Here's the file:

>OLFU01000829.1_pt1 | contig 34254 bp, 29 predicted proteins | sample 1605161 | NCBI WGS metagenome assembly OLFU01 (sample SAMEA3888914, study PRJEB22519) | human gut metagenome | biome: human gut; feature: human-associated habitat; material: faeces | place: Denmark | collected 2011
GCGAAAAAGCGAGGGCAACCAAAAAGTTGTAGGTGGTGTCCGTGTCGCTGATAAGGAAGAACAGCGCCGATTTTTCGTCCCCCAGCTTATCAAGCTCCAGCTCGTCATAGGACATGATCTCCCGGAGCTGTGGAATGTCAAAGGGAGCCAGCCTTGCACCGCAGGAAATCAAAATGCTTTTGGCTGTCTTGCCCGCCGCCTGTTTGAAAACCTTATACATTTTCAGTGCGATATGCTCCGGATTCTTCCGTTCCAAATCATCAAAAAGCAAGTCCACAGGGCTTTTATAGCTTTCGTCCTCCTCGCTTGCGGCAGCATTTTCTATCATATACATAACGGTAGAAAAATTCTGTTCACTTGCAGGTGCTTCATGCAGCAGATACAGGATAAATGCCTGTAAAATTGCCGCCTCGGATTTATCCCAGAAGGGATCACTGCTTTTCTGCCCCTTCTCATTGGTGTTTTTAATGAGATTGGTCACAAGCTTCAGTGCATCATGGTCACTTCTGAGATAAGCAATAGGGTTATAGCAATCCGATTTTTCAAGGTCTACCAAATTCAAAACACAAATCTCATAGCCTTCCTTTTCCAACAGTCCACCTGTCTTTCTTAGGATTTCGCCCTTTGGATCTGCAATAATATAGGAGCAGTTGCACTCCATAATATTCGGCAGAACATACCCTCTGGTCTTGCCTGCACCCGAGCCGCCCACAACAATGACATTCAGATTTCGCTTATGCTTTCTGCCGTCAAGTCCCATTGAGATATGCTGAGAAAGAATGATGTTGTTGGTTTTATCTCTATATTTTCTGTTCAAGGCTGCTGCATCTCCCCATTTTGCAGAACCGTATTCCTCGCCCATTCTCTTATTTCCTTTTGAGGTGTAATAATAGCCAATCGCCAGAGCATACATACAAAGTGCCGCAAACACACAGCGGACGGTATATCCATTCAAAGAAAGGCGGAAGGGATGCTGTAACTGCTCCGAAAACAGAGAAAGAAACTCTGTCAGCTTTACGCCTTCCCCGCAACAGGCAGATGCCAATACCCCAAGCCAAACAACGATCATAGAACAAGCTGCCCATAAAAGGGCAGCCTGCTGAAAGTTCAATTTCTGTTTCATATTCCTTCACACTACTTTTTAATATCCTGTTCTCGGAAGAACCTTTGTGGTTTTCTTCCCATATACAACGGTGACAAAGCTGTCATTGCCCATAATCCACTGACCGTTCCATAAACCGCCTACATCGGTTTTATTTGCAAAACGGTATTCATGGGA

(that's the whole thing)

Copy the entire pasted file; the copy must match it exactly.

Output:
>OLFU01000829.1_pt1 | contig 34254 bp, 29 predicted proteins | sample 1605161 | NCBI WGS metagenome assembly OLFU01 (sample SAMEA3888914, study PRJEB22519) | human gut metagenome | biome: human gut; feature: human-associated habitat; material: faeces | place: Denmark | collected 2011
GCGAAAAAGCGAGGGCAACCAAAAAGTTGTAGGTGGTGTCCGTGTCGCTGATAAGGAAGAACAGCGCCGATTTTTCGTCCCCCAGCTTATCAAGCTCCAGCTCGTCATAGGACATGATCTCCCGGAGCTGTGGAATGTCAAAGGGAGCCAGCCTTGCACCGCAGGAAATCAAAATGCTTTTGGCTGTCTTGCCCGCCGCCTGTTTGAAAACCTTATACATTTTCAGTGCGATATGCTCCGGATTCTTCCGTTCCAAATCATCAAAAAGCAAGTCCACAGGGCTTTTATAGCTTTCGTCCTCCTCGCTTGCGGCAGCATTTTCTATCATATACATAACGGTAGAAAAATTCTGTTCACTTGCAGGTGCTTCATGCAGCAGATACAGGATAAATGCCTGTAAAATTGCCGCCTCGGATTTATCCCAGAAGGGATCACTGCTTTTCTGCCCCTTCTCATTGGTGTTTTTAATGAGATTGGTCACAAGCTTCAGTGCATCATGGTCACTTCTGAGATAAGCAATAGGGTTATAGCAATCCGATTTTTCAAGGTCTACCAAATTCAAAACACAAATCTCATAGCCTTCCTTTTCCAACAGTCCACCTGTCTTTCTTAGGATTTCGCCCTTTGGATCTGCAATAATATAGGAGCAGTTGCACTCCATAATATTCGGCAGAACATACCCTCTGGTCTTGCCTGCACCCGAGCCGCCCACAACAATGACATTCAGATTTCGCTTATGCTTTCTGCCGTCAAGTCCCATTGAGATATGCTGAGAAAGAATGATGTTGTTGGTTTTATCTCTATATTTTCTGTTCAAGGCTGCTGCATCTCCCCATTTTGCAGAACCGTATTCCTCGCCCATTCTCTTATTTCCTTTTGAGGTGTAATAATAGCCAATCGCCAGAGCATACATACAAAGTGCCGCAAACACACAGCGGACGGTATATCCATTCAAAGAAAGGCGGAAGGGATGCTGTAACTGCTCCGAAAACAGAGAAAGAAACTCTGTCAGCTTTACGCCTTCCCCGCAACAGGCAGATGCCAATACCCCAAGCCAAACAACGATCATAGAACAAGCTGCCCATAAAAGGGCAGCCTGCTGAAAGTTCAATTTCTGTTTCATATTCCTTCACACTACTTTTTAATATCCTGTTCTCGGAAGAACCTTTGTGGTTTTCTTCCCATATACAACGGTGACAAAGCTGTCATTGCCCATAATCCACTGACCGTTCCATAAACCGCCTACATCGGTTTTATTTGCAAAACGGTATTCATGGGA